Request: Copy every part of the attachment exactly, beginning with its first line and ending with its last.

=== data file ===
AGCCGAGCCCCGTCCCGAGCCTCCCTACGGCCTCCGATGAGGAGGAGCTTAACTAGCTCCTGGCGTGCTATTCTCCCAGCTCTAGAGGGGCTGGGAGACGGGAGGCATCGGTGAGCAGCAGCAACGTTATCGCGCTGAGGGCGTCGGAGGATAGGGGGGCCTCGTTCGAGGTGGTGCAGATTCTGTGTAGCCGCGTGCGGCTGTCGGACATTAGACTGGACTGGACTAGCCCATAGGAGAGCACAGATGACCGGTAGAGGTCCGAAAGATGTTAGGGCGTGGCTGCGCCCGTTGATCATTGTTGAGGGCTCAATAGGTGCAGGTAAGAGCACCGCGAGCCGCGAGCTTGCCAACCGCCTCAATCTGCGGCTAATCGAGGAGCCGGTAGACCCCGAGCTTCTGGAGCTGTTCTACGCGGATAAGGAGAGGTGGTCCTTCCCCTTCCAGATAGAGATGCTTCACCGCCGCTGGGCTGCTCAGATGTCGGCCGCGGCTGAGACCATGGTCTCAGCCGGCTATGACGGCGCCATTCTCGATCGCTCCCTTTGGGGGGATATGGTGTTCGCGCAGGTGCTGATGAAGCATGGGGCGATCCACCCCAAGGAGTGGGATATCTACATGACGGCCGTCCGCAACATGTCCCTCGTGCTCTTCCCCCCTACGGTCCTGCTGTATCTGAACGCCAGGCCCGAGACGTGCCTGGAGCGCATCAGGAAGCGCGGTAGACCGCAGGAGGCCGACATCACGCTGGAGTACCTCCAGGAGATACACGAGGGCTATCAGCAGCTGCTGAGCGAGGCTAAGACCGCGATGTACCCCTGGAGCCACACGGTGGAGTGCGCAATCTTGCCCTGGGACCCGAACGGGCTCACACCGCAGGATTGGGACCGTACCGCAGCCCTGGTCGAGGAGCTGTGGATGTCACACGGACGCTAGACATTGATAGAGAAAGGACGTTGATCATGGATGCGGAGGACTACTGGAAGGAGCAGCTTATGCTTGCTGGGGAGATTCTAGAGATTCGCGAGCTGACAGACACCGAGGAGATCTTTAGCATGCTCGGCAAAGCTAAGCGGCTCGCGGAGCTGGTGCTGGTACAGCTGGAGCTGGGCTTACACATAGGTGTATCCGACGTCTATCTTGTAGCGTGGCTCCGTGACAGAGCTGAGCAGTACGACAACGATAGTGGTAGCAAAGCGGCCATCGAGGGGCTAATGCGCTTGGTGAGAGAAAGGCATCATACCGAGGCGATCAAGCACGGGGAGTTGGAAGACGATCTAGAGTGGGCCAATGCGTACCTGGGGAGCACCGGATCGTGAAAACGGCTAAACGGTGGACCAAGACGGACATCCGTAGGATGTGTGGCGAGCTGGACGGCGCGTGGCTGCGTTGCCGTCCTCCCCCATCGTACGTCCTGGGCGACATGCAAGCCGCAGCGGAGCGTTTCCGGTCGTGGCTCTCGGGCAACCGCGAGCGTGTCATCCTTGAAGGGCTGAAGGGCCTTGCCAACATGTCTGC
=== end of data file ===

AGCCGAGCCCCGTCCCGAGCCTCCCTACGGCCTCCGATGAGGAGGAGCTTAACTAGCTCCTGGCGTGCTATTCTCCCAGCTCTAGAGGGGCTGGGAGACGGGAGGCATCGGTGAGCAGCAGCAACGTTATCGCGCTGAGGGCGTCGGAGGATAGGGGGGCCTCGTTCGAGGTGGTGCAGATTCTGTGTAGCCGCGTGCGGCTGTCGGACATTAGACTGGACTGGACTAGCCCATAGGAGAGCACAGATGACCGGTAGAGGTCCGAAAGATGTTAGGGCGTGGCTGCGCCCGTTGATCATTGTTGAGGGCTCAATAGGTGCAGGTAAGAGCACCGCGAGCCGCGAGCTTGCCAACCGCCTCAATCTGCGGCTAATCGAGGAGCCGGTAGACCCCGAGCTTCTGGAGCTGTTCTACGCGGATAAGGAGAGGTGGTCCTTCCCCTTCCAGATAGAGATGCTTCACCGCCGCTGGGCTGCTCAGATGTCGGCCGCGGCTGAGACCATGGTCTCAGCCGGCTATGACGGCGCCATTCTCGATCGCTCCCTTTGGGGGGATATGGTGTTCGCGCAGGTGCTGATGAAGCATGGGGCGATCCACCCCAAGGAGTGGGATATCTACATGACGGCCGTCCGCAACATGTCCCTCGTGCTCTTCCCCCCTACGGTCCTGCTGTATCTGAACGCCAGGCCCGAGACGTGCCTGGAGCGCATCAGGAAGCGCGGTAGACCGCAGGAGGCCGACATCACGCTGGAGTACCTCCAGGAGATACACGAGGGCTATCAGCAGCTGCTGAGCGAGGCTAAGACCGCGATGTACCCCTGGAGCCACACGGTGGAGTGCGCAATCTTGCCCTGGGACCCGAACGGGCTCACACCGCAGGATTGGGACCGTACCGCAGCCCTGGTCGAGGAGCTGTGGATGTCACACGGACGCTAGACATTGATAGAGAAAGGACGTTGATCATGGATGCGGAGGACTACTGGAAGGAGCAGCTTATGCTTGCTGGGGAGATTCTAGAGATTCGCGAGCTGACAGACACCGAGGAGATCTTTAGCATGCTCGGCAAAGCTAAGCGGCTCGCGGAGCTGGTGCTGGTACAGCTGGAGCTGGGCTTACACATAGGTGTATCCGACGTCTATCTTGTAGCGTGGCTCCGTGACAGAGCTGAGCAGTACGACAACGATAGTGGTAGCAAAGCGGCCATCGAGGGGCTAATGCGCTTGGTGAGAGAAAGGCATCATACCGAGGCGATCAAGCACGGGGAGTTGGAAGACGATCTAGAGTGGGCCAATGCGTACCTGGGGAGCACCGGATCGTGAAAACGGCTAAACGGTGGACCAAGACGGACATCCGTAGGATGTGTGGCGAGCTGGACGGCGCGTGGCTGCGTTGCCGTCCTCCCCCATCGTACGTCCTGGGCGACATGCAAGCCGCAGCGGAGCGTTTCCGGTCGTGGCTCTCGGGCAACCGCGAGCGTGTCATCCTTGAAGGGCTGAAGGGCCTTGCCAACATGTCTGC